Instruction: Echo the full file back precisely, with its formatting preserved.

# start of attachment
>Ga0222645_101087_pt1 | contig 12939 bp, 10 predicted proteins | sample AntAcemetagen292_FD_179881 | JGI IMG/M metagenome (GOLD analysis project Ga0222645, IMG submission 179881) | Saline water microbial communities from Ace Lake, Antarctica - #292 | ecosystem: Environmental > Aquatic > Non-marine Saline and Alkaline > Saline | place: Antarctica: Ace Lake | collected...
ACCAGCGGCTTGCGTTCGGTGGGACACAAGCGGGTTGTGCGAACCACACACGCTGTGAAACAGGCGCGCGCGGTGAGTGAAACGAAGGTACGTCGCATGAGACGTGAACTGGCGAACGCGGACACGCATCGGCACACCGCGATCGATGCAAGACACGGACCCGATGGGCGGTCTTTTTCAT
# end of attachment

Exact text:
>Ga0222645_101087_pt1 | contig 12939 bp, 10 predicted proteins | sample AntAcemetagen292_FD_179881 | JGI IMG/M metagenome (GOLD analysis project Ga0222645, IMG submission 179881) | Saline water microbial communities from Ace Lake, Antarctica - #292 | ecosystem: Environmental > Aquatic > Non-marine Saline and Alkaline > Saline | place: Antarctica: Ace Lake | collected...
ACCAGCGGCTTGCGTTCGGTGGGACACAAGCGGGTTGTGCGAACCACACACGCTGTGAAACAGGCGCGCGCGGTGAGTGAAACGAAGGTACGTCGCATGAGACGTGAACTGGCGAACGCGGACACGCATCGGCACACCGCGATCGATGCAAGACACGGACCCGATGGGCGGTCTTTTTCAT